Addae stared in shock as the ripples faded and the water quickly stilled. Suddenly, footsteps, running, thudding down the trail towards him. He whipped around, leveling his staff just as their shadows came around the corner, Nasty-Hair to the rear, the Bearded One in the front. The men pulled up short. Each held a flintlock. The Bearded One with the floppy hat held his sword, too. The metal of sword and guns glinted dully.

“Aawww.” A mock pout crossed the face of Nasty-Hair. “Lose your bodyguard, agyei?”

“Too bad,” Bearded One mocked. “We were looking forward to having a dance with the little girl. Now,” he extended the flintlock. Addae’s eyes narrowed; not within staff range yet. “You’re going to give us a message. You were supposed to deliver it two moons ago, to a healer in Osei.”

Nasty-Hair inched forward. “Tell us the message.”

Addae crouched lower. “I will die first.”

Bearded One stepped closer, face twisting. “Tell us!”

“No.”

Bearded One pointed his flintlock at Addae’s belly. “Tell us or die slowl — ”

Swift and silent, Lishan erupted out of the swamp. Her daggers slashed, twin arcs of light. The Bearded One had a moment to scream as both his arms were severed below the elbow. The smell of blood mixed with the moss and decay in the air. And then his cry was cut off, so abruptly that Addae’s ears rang, as Lishan swung a dagger around and took his head. It bounced and rolled into the water. The hat followed, drifting down. The body crumpled.

Nasty-Hair yelled, screamed something unintelligible, and scrambled backwards. His flintlock sparked and exploded. A wild flapping of wings overhead and screeching. Sulphur mixed with the blood smell. Addae winced as something hot cut across his arm. He leapt forward, over the decapitated body, swinging his staff down hard across Nasty-Hair’s wrist. Bone cracked. The flintlock clattered to the earth. Still yelling, Nasty-Hair turned and fled.

Heels digging into the slippery side of the embankment, Lishan pulled the spear from the sleeve on her back. One foot braced against the trail, she hurled the spear, straight, silent. The barbed head slammed into Nasty-Hair’s back, sank deep, and he fell. A twitch and gasp and he was still.

“The temerity,” Lishan muttered, clambering the rest of the way back onto the trail. “Threatening me with rape.” Her once-white clothes were stained a greenish-black. Dripping slime and water, she turned to Addae. “Are you well?” She braced one foot against the headless body and shoved it down the slope into the water. The arms followed.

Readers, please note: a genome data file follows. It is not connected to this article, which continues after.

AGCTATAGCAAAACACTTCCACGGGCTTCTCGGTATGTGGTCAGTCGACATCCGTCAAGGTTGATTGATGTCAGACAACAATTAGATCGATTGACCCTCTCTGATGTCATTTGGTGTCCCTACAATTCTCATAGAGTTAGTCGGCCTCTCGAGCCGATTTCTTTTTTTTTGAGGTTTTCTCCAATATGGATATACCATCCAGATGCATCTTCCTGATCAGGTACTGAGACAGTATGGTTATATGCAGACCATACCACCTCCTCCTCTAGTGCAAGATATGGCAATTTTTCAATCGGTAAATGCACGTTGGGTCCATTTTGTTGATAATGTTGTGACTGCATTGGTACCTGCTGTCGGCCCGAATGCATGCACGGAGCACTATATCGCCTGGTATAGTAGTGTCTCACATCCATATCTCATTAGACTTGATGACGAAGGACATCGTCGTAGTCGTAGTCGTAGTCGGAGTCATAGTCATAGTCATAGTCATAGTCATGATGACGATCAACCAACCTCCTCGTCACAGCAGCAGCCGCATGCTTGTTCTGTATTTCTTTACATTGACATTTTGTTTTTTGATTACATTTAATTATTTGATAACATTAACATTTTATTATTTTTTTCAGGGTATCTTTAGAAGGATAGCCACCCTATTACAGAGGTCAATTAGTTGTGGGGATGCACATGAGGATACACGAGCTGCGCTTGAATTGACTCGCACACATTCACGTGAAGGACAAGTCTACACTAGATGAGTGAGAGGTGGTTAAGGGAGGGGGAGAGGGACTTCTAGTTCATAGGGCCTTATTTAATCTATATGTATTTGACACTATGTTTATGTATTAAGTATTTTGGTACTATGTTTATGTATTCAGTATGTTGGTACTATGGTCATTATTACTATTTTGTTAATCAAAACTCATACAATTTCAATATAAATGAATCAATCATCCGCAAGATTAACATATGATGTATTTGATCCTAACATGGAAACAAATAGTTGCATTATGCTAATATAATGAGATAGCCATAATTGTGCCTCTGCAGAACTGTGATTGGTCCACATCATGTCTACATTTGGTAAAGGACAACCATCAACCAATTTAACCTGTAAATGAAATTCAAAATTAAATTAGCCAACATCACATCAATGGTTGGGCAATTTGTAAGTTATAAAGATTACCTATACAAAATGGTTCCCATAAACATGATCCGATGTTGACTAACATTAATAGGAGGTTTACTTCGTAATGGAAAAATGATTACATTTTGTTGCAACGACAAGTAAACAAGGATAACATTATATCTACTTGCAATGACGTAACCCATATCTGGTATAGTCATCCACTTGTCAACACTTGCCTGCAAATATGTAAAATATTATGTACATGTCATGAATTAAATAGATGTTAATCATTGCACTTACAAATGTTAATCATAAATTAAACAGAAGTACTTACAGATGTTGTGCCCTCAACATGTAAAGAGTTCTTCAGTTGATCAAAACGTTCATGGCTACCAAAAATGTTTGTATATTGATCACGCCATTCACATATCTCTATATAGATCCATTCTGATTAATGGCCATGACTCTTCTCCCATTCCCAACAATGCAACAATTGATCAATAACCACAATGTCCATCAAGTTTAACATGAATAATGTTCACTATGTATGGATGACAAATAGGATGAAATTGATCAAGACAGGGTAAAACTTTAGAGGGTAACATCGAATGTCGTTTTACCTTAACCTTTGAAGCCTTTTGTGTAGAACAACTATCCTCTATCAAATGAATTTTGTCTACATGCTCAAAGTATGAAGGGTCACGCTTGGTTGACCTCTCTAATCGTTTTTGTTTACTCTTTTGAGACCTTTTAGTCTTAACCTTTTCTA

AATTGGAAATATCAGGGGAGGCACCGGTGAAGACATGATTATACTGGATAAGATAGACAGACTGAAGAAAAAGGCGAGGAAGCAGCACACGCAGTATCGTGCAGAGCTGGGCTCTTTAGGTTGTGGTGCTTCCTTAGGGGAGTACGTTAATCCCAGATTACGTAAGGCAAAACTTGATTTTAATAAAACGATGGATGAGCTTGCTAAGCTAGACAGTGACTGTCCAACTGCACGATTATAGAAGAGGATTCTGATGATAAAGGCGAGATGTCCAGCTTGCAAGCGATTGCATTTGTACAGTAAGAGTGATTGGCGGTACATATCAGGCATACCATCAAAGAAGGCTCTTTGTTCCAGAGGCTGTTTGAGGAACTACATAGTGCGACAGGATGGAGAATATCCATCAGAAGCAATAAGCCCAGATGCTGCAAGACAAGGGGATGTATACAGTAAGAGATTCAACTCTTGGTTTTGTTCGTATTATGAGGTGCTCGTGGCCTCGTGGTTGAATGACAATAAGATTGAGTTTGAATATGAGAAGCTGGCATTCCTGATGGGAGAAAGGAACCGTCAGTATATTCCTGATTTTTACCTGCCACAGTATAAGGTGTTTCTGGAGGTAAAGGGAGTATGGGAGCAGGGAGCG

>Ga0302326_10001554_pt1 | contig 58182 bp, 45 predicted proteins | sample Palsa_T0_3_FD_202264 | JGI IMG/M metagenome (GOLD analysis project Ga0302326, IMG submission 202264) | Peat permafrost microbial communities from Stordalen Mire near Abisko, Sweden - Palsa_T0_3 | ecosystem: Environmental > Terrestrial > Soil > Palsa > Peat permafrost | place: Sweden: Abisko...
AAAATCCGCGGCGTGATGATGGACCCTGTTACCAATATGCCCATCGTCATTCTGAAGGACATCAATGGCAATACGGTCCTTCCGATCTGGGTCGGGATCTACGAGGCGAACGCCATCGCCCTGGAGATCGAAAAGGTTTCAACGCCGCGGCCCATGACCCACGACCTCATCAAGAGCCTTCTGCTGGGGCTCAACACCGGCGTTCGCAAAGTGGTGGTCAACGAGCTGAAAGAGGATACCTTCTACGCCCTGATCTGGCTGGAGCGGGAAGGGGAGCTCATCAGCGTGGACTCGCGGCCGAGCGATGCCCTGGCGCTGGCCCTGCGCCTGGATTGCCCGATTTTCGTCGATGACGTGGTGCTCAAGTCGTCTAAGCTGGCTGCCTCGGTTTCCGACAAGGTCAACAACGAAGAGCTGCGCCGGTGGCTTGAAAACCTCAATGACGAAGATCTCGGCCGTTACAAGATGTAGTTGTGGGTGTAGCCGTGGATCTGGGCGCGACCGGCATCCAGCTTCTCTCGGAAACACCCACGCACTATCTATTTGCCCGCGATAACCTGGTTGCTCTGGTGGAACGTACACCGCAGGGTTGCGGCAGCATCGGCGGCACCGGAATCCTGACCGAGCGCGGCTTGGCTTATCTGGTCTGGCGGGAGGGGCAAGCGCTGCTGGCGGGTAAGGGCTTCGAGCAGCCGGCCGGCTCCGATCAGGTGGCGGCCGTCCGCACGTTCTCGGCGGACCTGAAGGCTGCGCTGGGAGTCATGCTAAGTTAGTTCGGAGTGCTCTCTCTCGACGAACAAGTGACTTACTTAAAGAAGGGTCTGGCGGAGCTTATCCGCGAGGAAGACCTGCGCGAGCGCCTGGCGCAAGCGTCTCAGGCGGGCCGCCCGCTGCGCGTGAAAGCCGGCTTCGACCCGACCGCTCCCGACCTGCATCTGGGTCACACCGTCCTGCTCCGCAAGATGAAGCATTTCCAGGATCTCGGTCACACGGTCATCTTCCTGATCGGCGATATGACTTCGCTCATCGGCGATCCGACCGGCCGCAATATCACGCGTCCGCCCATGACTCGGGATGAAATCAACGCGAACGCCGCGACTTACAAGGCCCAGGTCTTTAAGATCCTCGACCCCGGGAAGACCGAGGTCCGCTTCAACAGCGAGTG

Addae almost retched. He watched as a snaky coil curled around the body and pulled it under with a sickening schluup. Another invisible ball of stink. “Aba, watch over these men’s souls. Let them return again, wiser,” he whispered.

Both daggers in one hand, Lishan walked over to Nasty-Hair and pulled her spear from his back. A hard push and he rolled down into the swamp. Addae didn’t look this time to see if anything claimed his body.

“I am fine,” he finally answered. Then his arm hurt. He looked down, suddenly remembering the slice of heat. There was a gash across his upper arm, bleeding and singed. Grimacing, he pulled off his cloak. The hood was only attached by a lacing woven through a few holes. He pulled it free and tossed the cloak to Lishan. “Dry yourself off.” He wrapped the hood around his wound, just tight enough to stop the bleeding, and tied it off.

“Weapons first.” She wiped his cloak back and forth across the daggers, in and out of the holsters. “Do you think they wanted that message for themselves? Or were they hired?”

With his staff, Addae knocked first one flintlock into the swamp, then the other. They sank without a sound. Detestable weapons. “I don’t know.”

She slipped the blades back into their scabbards. “If they were hired, more will come for you.”

“Yes.”

The whiny of a horse drifted through the trees, than an answering call. Perhaps they would not have to walk all the way to Ozigbodi after all.

“Kpodo,” he said.

She blinked over at him as she wiped down her spear. “Kah-po-doo?” she mangled.

“Kpodo,” he corrected, straightening his back, planting his walking staff firmly against the earth. “It is my birth name, given to me when I was presented to my family and to the Gods. Now, I entrust it to you, as well.”

She smiled. “K-po-do,” she managed, a bit better. “It is my honor to know you.”

And they set off down the road, together.

A bit about the author:

Rebecca Buchanan is the editor of the Pagan literary ezine Eternal Haunted Summer, and editor-in-chief of Bibliotheca Alexandrina. She blogs semi regularly at BookMusings: (Re)Discovering Pagan Literature. She wants to reincarnate as a fat, happy library cat. Visit author page